Drawing With Charcoal, the Oldest Medium in the World
By: Mark L Robb
When you hold a piece of charcoal between your fingers you are doing exactly the same as the mysterious people, or even person, who created the works of art in Chauvet's cave, southern France. The cave paintings depict all kinds of animals hunted at the time in a fabulous three dimensional detail which would subsequently vanish from art until the renaissance as much as twenty thousand years later!
In this article I will not discuss the mystery of Chauvet's cave, it's purpose is to give beginners a guide to charcoal as an artist's medium. The best charcoal is usually willow, it is made by heating the wood in a kiln, when the wood starts to burn the amount of oxygen supplied is reduced by covering the wood with sand, it is a delicate process that is much dependent on mother nature being kind with the right weather conditions. When you hold charcoal it has a slippery feel, you will find that it will break easily into smaller shards and when you work with charcoal I recommend that you break pieces up so you have a variety of chunks, some thin and pointed, others stubby with flat sides.
Work on good thick, cold pressed, medium to heavy textured paper. The paper will need to absorb the charcoal, hence the requirement for a rough surface. Now you are ready to draw. With charcoal you are looking for the source of light on your subject. This is the paper your charcoal will never touch. It is the most important element of any charcoal drawing and provides the strange glow that no photograph could ever reproduce. Work around the light. I personally start with fine lines to contain shapes and then shade these in. As your work progresses let the lines become less evident, on portrait work charcoal is an excellent medium for capturing the texture of skin. A lot of work can be done with your finger tips. For example draw a heavy line and then see what effects can be obtained with your fingers. You can smudge the line one way only, thus keeping a sharp edge with the other side fading into the light, or you can gently smudge both sides, this give the effect of a recess where the light cannot reach. You can dab at the line with your fingertips. This will give a dappled undulating effect. Always remember, as you work, the effect of the light on your subject.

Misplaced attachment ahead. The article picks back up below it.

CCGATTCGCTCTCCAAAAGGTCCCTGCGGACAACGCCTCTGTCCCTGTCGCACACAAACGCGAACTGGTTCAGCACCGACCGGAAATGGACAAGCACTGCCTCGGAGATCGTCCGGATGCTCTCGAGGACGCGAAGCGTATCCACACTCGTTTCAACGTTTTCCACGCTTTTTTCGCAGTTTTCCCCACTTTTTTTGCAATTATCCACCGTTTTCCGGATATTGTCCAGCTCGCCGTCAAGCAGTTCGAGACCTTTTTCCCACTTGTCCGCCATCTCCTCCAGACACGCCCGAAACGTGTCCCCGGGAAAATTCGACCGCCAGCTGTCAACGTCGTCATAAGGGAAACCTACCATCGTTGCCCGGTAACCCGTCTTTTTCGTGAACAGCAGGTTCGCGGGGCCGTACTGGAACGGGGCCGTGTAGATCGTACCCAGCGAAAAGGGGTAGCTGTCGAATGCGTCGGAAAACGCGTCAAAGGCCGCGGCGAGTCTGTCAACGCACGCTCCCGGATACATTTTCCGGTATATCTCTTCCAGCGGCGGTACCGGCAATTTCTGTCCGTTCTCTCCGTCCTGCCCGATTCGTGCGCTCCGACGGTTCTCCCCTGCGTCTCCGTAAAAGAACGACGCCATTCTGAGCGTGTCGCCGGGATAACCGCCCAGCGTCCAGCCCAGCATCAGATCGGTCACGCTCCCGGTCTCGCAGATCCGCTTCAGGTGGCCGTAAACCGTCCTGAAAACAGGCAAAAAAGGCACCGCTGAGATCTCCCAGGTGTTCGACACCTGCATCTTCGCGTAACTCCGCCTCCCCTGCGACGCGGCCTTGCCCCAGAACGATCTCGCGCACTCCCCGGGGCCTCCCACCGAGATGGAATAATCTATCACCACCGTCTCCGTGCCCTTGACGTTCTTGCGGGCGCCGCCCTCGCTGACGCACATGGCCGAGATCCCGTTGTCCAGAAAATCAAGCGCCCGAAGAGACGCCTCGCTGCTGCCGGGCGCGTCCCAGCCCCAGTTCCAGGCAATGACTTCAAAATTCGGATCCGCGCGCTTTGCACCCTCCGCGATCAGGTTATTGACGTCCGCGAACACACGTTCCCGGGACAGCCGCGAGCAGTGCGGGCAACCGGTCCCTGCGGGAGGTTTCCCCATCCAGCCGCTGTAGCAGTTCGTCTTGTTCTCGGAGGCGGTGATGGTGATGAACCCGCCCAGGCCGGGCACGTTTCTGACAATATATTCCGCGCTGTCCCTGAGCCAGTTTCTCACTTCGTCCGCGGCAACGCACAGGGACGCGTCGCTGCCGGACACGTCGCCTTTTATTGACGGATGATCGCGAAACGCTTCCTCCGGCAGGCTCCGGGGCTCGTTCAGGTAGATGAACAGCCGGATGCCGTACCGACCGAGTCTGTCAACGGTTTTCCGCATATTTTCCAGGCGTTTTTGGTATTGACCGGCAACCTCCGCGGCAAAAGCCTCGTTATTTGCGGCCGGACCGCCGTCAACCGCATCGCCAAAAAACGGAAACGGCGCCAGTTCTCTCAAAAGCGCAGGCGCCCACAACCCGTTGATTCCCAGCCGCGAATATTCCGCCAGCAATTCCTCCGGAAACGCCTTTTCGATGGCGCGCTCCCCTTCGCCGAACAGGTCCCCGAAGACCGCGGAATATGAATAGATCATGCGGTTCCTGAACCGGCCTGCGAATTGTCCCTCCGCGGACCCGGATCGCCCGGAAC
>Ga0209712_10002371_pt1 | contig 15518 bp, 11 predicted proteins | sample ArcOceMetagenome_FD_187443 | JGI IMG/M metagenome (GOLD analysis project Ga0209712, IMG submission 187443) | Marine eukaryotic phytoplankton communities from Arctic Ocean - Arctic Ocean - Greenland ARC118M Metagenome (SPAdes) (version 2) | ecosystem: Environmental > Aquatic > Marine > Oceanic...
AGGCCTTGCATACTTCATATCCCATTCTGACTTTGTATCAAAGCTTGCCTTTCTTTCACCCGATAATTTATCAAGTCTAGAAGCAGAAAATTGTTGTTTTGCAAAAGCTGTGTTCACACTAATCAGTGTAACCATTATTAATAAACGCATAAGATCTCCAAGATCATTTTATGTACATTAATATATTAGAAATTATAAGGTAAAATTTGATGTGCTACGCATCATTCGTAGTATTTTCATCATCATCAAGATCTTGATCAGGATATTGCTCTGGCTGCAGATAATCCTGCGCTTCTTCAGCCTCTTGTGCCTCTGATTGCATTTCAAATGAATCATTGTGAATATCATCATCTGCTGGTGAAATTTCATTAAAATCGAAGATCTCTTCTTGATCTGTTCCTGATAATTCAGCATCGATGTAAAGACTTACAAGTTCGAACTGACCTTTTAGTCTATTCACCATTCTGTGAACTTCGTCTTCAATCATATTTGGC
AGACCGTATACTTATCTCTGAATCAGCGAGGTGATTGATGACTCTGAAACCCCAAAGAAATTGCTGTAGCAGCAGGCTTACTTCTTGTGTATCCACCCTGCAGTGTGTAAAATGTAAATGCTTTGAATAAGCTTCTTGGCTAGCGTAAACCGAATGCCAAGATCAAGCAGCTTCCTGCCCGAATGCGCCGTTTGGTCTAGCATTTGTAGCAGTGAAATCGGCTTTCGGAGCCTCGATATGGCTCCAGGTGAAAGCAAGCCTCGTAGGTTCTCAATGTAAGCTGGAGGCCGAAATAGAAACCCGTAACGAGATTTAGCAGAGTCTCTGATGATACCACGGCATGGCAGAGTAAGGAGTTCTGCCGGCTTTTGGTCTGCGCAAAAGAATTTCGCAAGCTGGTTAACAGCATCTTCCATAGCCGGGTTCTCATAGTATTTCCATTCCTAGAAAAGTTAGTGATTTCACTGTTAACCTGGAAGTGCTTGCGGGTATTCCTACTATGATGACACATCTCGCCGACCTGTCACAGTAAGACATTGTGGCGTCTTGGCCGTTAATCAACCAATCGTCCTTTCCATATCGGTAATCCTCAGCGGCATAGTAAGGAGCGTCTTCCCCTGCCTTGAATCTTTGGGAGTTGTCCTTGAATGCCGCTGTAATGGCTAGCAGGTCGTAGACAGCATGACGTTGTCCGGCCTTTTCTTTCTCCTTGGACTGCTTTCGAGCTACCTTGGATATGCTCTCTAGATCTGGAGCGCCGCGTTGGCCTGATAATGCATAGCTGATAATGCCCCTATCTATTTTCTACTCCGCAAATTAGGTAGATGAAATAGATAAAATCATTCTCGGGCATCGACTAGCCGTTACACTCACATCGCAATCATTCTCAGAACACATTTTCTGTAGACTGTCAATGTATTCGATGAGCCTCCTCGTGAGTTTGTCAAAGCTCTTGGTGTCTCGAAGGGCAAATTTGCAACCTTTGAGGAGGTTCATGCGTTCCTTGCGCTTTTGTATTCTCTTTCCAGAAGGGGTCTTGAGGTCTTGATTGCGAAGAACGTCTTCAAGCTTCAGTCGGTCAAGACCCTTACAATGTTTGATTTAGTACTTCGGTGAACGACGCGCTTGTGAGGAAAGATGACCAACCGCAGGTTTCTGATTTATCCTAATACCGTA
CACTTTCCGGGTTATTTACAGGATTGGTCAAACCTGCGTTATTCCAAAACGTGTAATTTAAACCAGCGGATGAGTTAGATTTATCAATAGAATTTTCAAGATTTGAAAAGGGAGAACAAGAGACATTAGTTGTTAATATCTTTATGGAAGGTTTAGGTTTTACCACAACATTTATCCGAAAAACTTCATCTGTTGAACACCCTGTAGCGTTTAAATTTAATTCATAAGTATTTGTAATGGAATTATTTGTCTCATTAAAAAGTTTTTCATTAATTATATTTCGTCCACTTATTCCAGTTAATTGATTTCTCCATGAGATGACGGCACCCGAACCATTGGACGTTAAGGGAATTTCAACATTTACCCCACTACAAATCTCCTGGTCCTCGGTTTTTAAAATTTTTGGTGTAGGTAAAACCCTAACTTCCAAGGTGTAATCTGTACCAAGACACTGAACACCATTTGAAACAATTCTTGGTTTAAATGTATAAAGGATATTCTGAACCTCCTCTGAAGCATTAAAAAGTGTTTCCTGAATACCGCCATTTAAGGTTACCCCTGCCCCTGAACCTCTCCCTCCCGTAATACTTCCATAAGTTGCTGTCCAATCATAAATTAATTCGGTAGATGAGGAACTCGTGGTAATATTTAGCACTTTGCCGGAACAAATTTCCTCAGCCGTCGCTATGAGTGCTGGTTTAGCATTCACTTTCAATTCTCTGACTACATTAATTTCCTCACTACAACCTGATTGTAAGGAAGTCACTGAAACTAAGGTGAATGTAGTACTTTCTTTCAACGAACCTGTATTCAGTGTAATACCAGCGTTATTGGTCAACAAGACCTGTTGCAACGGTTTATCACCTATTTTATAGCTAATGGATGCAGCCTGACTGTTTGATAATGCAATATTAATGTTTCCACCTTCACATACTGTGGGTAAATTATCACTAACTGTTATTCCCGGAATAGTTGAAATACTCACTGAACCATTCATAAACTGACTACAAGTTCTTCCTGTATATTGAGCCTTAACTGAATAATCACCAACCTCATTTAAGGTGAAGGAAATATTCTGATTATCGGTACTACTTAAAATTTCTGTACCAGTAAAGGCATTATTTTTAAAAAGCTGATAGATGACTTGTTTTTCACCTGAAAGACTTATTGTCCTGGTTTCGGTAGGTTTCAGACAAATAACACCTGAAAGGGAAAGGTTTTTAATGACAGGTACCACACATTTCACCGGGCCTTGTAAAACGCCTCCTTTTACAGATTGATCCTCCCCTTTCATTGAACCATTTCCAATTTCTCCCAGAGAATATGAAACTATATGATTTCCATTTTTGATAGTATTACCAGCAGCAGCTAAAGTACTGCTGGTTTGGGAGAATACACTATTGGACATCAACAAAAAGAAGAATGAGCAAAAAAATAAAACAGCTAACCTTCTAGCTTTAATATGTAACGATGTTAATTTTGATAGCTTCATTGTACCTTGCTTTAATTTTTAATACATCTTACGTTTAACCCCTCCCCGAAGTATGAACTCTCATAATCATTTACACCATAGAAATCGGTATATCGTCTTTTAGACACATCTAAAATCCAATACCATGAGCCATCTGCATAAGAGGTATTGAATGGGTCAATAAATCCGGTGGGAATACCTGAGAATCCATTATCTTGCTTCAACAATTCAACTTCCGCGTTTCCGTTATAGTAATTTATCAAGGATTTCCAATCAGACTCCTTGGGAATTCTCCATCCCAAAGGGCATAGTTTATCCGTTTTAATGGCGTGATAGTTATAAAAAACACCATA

You will find that charcoal is a forgiving medium. If you are not happy with an area of work it can be almost completely erased using a normal rubber eraser. I say almost because you should always try to keep the pure white areas completely untouched. When working fine detail of tone I recommend a blob of blu tack. This can be used as a very fine point eraser. You can for example highlight the light reflection in an eye just by gently dabbing with a pointed blob of blu tack on an area you have shaded. If you wish to show reflected light on skin then very gently sweeping a larger piece of blu tack over the area will achieve the desired effect by gently lightening an area.